Ride quality and interior noise are relatively good with a light load, but editors have noted that the Accent's ride becomes noticeably louder and pitchier with several adults on board, while engine noise amplifies at higher speeds.

Review continues below
4

2011 Hyundai Accent

Safety

Poor crash-test performance and the lack of some key safety features could be a deal-breaker for the safety-minded.

While Hyundai's newer models have been getting top safety scores, the 2011 Hyundai Accent is lackluster at best with respect to occupant protection and has an unimpressive set of safety features.

Safety is especially critical in a lightweight small car, and here the news isn't particularly good; and it's fair to say the Accent is near the bottom of its class.

From the IIHS, frontal crash protection and roof strength are rated only 'acceptable,' while side impact protection is deemed 'poor.' The Accent hasn't yet been rated by the federal government in its tougher new testing and ratings system, but even in the old one the Accent earned unimpressive ratings, with just three and four stars for side impact.

All Accents come standard with front, side, and curtain airbags. Hyundai still skimps on anti-lock brakes; they're not even offered on the base GL model. Electronic stability control isn't available at all.

The one positive for the 2011 Accent in the safety department is that outward visibility is quite good.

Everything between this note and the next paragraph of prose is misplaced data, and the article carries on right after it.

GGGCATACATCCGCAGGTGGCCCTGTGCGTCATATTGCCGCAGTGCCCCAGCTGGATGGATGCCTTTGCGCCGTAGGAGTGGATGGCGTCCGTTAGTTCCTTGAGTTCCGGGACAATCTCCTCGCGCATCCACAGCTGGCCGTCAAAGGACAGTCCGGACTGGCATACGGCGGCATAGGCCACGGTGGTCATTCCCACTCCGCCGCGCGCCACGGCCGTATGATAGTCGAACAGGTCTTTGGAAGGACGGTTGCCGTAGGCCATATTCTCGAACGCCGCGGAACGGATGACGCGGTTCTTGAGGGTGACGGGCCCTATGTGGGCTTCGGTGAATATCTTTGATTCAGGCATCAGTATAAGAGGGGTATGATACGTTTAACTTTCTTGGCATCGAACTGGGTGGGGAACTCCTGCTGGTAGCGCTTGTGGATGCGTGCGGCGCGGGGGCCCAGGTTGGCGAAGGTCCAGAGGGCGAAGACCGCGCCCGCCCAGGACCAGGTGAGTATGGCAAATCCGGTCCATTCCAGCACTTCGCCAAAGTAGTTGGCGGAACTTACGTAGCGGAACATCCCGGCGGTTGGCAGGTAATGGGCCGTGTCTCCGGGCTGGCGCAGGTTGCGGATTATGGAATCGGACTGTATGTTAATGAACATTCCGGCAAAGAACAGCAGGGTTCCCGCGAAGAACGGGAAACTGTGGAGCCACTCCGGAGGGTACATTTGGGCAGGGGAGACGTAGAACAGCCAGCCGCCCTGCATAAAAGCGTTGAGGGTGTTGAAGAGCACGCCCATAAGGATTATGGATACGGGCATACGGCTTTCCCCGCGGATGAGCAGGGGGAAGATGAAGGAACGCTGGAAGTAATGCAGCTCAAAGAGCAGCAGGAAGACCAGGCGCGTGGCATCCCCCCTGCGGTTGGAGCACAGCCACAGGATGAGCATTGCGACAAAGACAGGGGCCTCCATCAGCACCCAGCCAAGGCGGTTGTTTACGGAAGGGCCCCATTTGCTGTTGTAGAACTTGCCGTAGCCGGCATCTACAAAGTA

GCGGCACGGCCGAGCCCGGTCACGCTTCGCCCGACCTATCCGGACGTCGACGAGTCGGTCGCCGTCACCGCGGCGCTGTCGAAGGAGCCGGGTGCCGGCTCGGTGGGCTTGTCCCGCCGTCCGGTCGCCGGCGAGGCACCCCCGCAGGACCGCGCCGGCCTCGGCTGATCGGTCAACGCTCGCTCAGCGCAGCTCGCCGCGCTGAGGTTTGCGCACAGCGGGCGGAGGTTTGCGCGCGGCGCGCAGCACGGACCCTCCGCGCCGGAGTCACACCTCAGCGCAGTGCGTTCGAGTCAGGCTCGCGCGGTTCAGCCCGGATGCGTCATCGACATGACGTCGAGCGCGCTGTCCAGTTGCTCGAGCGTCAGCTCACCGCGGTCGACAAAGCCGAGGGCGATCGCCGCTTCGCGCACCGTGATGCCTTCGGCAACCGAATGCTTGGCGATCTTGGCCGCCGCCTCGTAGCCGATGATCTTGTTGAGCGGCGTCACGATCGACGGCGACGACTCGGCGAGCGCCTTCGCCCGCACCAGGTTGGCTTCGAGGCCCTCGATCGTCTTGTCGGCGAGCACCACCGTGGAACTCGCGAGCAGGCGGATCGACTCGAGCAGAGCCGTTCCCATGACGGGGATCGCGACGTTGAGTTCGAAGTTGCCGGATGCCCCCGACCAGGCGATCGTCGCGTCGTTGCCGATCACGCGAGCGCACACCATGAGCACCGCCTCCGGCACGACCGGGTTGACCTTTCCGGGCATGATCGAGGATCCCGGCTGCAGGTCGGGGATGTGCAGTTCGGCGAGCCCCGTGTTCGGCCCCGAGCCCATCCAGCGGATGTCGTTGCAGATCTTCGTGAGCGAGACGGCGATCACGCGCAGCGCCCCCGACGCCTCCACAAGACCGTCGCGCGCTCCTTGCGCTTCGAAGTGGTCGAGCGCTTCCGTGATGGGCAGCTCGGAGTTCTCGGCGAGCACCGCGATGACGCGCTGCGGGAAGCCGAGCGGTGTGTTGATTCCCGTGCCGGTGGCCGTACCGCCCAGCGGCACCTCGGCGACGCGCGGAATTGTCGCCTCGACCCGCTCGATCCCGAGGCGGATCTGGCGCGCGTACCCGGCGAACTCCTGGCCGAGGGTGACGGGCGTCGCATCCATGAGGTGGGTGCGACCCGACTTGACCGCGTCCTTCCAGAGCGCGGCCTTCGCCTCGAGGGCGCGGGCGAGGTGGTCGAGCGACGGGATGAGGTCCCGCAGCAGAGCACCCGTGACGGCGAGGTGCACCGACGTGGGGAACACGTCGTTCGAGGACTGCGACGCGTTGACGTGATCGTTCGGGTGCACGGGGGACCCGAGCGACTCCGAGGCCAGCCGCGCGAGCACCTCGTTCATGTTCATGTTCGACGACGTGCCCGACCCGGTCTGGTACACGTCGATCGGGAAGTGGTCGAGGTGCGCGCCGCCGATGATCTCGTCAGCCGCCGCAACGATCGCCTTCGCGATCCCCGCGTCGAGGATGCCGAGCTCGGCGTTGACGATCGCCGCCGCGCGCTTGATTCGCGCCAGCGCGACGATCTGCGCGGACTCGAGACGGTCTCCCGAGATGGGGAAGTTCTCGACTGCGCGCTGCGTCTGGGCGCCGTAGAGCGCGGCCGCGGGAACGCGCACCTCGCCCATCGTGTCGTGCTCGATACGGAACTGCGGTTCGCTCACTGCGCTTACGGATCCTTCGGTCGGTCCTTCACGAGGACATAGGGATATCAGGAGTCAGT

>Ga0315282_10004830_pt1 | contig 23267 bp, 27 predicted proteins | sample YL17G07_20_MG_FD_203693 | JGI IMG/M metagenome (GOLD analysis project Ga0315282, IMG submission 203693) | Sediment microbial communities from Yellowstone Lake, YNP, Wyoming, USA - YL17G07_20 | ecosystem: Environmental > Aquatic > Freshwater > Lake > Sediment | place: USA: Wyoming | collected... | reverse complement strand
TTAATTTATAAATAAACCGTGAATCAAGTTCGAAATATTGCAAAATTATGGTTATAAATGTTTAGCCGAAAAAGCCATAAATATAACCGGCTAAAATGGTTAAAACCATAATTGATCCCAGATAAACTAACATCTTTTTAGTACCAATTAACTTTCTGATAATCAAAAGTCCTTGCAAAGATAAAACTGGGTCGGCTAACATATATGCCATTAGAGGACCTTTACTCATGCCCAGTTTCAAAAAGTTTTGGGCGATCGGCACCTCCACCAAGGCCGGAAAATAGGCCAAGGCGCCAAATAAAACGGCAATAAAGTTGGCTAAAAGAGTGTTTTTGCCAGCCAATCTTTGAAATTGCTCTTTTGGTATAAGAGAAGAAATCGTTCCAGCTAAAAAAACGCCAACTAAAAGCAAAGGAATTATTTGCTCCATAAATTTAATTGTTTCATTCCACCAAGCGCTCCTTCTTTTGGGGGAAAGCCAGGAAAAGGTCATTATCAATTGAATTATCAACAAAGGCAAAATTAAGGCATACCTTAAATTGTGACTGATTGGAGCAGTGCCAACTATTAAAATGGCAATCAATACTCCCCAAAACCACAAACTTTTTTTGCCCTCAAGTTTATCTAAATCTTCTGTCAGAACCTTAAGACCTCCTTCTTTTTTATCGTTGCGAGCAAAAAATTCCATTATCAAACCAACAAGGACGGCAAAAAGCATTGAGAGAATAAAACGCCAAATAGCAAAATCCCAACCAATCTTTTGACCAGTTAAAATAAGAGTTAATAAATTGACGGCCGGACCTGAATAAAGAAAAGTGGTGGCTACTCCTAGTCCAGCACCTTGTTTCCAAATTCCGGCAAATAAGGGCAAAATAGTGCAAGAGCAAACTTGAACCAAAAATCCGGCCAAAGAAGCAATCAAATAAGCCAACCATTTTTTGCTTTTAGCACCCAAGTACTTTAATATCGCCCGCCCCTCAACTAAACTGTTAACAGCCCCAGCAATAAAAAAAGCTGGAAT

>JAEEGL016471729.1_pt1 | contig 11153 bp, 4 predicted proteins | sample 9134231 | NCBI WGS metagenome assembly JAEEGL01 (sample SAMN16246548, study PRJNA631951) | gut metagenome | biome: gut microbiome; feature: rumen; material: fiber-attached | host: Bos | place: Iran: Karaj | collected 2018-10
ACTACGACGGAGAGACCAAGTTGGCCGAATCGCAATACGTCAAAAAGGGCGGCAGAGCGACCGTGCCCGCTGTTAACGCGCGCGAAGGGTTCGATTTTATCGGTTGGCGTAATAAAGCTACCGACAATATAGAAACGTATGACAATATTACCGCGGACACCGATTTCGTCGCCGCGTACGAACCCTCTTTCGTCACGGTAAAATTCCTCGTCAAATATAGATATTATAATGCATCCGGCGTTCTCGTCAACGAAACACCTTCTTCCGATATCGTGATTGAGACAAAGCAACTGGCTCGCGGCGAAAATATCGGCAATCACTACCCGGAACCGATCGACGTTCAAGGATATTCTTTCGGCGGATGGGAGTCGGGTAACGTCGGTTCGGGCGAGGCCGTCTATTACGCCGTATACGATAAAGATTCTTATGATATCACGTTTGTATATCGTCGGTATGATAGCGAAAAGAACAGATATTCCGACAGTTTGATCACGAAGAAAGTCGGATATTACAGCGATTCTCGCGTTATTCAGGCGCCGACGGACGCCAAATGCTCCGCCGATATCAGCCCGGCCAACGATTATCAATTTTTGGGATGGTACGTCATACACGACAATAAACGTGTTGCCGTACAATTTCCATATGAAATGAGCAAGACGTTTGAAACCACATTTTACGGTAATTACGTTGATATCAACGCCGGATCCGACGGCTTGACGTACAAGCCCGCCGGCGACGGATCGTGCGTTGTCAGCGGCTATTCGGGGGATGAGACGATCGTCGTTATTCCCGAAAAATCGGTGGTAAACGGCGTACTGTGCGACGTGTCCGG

Review continues below
5

2011 Hyundai Accent

Features

The basic GL hatchback version of the 2011 Hyundai Accent is a steal, but the rest of the lineup doesn't have the strong value proposition—or feature set—that distinguishes Hyundai's other models.

The 2011 Accent comes with quite a range of equipment; the three-door hatchback is offered in base GL, GS, and SE trims, while the sedan is available only in upscale GLS trim.

The base starts at less than $10,000 but includes a very slim set of features—there's no standard audio system, air conditioning, or power accessories. The GS hatch gets tilt steering and air conditioning, while the top SE model is the way to go for those who want a truly well-equipped car; it includes a sunroof, sport-tuned suspension, an upgraded six-speaker sound system with iPod and USB inputs, steering-wheel audio controls, power accessories, keyless entry, 16-inch alloy wheels, and fog lamps. The SE also includes cruise control, but for 2011 Hyundai has deleted the formerly standard sunroof to keep the price down.